Preston Brown from Louisville is another athletic LB that I like.

    And my personal favorite: DeMarcus Lawrence- Boise State. Doesn’t have the best array of pass rush moves and struggles to disengage, but was playing way out of position as mainly a 5 tech in Boise State’s 3-3-5 nickle that they seemed to run a lot. When playing at the 7, he got great pressure consistently with a great get-off and a crazy high motor. Plays with the kind of fire that he can get penetration inside with a bullrush at 248. Great run defender. The Ideal Leo.

    • HawkTease says:

      My favorite mid round prospects are DE/OLB-Aaron Lynch 6’6/255/4.5-4.6 and DE/OLB-Christian Jones 6’4/240/4.4-4.5. Both have 1st round talent imo.

      • MarkinSeattle says:

        Aaron Lynch was a pre madona at Notre Dame. His teammates hated him and were happy when he left. Granted, he was lovesick and perhaps he has matured since then (his mother is very grounded). Now having said that, he didn’t exactly set the world on fire this past year at USF (2 sacks?!?).

        I also seriously question your projected speed of a 4.5-4.6 for Lynch. He came to college as a 4.8 guy and 250 lbs. The inside scouting opinion of Lynch was that he would excel as a 3-4 DE, but would be an average college 4-3 DE. His strength is that he can bulk up to 275-280 lbs without losing any quickness. He has an extremely fast first step, but he isn’t straight line fast. The problem with Lynch is motivation. He was whiny and didn’t work hard at ND or USF, nor did he maintain the weight and strength to be successful (no clue if the USF coaches wanted him at that weight).

        Unless he lands in the right situation with the right motivation, he will end up being one of those great physical talents who doesn’t put in enough hard work to succeed. It might work with the Seahawks, but I think he would have to sit on a practice squad for a year, resculpting his body. I also have a feeling that there is a better than even chance he would end up with a Chris Harper attitude (I am better than everyone else, they are just too dumb to realize it).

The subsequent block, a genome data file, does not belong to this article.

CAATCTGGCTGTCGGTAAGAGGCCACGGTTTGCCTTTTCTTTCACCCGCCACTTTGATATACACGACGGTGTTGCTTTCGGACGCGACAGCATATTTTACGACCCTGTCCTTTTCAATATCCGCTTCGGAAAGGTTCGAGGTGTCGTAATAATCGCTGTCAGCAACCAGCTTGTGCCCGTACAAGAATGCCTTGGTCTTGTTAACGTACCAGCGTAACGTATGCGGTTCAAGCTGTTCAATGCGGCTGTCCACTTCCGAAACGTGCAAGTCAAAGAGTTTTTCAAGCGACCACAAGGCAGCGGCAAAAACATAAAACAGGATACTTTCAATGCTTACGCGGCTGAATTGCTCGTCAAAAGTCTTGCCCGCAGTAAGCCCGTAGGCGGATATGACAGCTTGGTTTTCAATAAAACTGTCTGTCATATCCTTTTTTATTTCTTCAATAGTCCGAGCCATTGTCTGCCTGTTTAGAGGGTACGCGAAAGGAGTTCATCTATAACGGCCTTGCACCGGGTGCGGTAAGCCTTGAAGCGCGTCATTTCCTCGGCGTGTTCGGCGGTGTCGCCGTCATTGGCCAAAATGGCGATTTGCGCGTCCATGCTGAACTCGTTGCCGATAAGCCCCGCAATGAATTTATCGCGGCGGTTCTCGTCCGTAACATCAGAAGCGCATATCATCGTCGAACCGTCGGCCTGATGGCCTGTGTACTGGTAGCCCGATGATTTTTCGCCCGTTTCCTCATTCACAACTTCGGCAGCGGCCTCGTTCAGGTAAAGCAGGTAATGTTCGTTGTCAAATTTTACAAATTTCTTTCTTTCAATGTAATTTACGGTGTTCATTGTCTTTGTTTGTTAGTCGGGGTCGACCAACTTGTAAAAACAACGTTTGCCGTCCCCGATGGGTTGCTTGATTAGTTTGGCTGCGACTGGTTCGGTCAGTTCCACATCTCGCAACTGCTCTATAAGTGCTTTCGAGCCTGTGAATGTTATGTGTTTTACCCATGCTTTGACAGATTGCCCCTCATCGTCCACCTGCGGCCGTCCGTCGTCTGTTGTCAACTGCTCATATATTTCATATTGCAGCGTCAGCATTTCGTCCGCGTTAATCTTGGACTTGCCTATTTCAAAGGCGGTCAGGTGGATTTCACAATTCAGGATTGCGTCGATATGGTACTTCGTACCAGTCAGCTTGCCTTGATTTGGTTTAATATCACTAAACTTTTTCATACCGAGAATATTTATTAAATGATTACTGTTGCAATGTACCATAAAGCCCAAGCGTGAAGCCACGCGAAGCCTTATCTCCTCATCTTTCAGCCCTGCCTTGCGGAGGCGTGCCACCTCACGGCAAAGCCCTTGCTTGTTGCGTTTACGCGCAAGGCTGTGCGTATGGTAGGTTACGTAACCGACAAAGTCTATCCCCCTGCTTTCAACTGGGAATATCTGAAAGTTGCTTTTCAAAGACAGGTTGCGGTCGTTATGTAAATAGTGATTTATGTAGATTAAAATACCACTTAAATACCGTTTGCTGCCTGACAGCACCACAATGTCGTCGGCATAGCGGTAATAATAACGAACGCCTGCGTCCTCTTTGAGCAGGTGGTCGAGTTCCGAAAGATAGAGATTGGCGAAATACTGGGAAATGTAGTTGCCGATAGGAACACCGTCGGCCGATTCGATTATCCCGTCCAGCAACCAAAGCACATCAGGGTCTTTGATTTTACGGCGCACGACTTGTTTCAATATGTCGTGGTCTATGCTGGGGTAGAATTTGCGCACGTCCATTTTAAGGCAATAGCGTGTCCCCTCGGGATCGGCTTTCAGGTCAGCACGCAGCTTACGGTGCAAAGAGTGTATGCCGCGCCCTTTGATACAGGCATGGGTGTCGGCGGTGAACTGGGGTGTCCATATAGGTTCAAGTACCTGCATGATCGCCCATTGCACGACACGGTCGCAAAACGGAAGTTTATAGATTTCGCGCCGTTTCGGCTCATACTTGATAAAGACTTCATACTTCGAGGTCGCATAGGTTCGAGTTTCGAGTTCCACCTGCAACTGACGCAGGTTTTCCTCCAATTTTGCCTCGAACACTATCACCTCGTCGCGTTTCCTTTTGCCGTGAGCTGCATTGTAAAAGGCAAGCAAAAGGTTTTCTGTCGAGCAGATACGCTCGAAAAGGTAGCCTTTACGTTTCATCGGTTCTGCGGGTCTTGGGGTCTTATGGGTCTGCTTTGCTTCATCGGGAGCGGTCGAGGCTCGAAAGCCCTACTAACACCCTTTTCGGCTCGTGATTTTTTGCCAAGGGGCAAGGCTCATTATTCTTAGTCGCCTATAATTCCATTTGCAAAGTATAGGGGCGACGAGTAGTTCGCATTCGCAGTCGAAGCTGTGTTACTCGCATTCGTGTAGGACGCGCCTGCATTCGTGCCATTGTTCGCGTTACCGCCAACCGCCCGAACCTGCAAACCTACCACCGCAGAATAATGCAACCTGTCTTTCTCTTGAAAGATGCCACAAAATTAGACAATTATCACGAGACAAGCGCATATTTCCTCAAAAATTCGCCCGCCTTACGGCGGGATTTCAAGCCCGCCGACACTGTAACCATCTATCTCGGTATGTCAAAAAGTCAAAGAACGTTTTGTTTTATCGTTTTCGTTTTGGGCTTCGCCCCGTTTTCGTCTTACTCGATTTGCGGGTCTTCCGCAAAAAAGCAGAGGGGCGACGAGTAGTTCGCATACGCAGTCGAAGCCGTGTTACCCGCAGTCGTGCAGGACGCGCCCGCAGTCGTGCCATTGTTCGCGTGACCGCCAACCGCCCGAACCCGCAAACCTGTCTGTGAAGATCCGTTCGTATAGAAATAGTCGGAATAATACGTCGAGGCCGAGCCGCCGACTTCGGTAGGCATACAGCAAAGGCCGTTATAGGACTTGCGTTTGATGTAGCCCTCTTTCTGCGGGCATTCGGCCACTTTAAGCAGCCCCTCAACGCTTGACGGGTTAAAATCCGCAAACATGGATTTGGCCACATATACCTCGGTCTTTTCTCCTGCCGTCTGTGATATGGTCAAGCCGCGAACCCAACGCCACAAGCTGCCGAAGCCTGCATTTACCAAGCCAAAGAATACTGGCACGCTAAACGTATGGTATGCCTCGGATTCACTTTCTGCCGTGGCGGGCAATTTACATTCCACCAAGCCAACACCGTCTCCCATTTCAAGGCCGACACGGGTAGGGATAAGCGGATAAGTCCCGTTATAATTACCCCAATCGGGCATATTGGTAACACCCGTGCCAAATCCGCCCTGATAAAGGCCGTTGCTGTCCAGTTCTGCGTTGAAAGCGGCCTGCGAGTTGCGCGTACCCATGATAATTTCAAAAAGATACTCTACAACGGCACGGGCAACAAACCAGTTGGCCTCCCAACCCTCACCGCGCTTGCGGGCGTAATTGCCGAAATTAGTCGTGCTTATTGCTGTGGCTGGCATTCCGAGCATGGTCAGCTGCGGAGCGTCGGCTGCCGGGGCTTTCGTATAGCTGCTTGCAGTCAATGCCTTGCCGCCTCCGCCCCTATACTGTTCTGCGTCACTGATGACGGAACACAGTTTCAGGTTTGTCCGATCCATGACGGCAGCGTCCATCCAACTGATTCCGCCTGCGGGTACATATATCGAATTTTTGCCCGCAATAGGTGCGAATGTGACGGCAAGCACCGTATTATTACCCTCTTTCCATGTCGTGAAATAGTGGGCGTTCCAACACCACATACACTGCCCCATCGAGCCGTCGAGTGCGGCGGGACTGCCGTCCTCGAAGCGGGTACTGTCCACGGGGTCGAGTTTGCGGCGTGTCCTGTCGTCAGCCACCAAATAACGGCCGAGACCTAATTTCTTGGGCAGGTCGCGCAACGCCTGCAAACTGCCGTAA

For the Seahawks, I would seriously look at him around the 5th or 6th round, if you think you can motivate him. It might work well in this locker room (or he would crap out by the start of the season).

        • Kenny Sloth says:

          Absolutely agree with this. Aaron Lynch has a decent “motor” (idk if you can call it that. He plays pissed off.) But he runs hot and cold. He’s a mystery and I think could be a decent pass rusher for a 3-4 team from the 5 tech if they run a hybrid kind of scheme. Basically I don’t believe in his ability to two gap.

          • MarkinSeattle says:

            Kenny, good observation. He was asked to two gap and ND, but didn’t maintain it. I don’t know if it was a lack of understanding, or just a propensity to always go for the big play. But there were a lot of plays his freshman year where he quickly shot a gap and the RB to the other hole for a big play (in many cases, too quickly shot the gap).

            Now having said that, he does have phenomenal quickness and a first step. I actually think that he has the chance physically to grow into a lineman very much in the Michael Bennett mold. That is if he can get his head on straight and learn to work hard.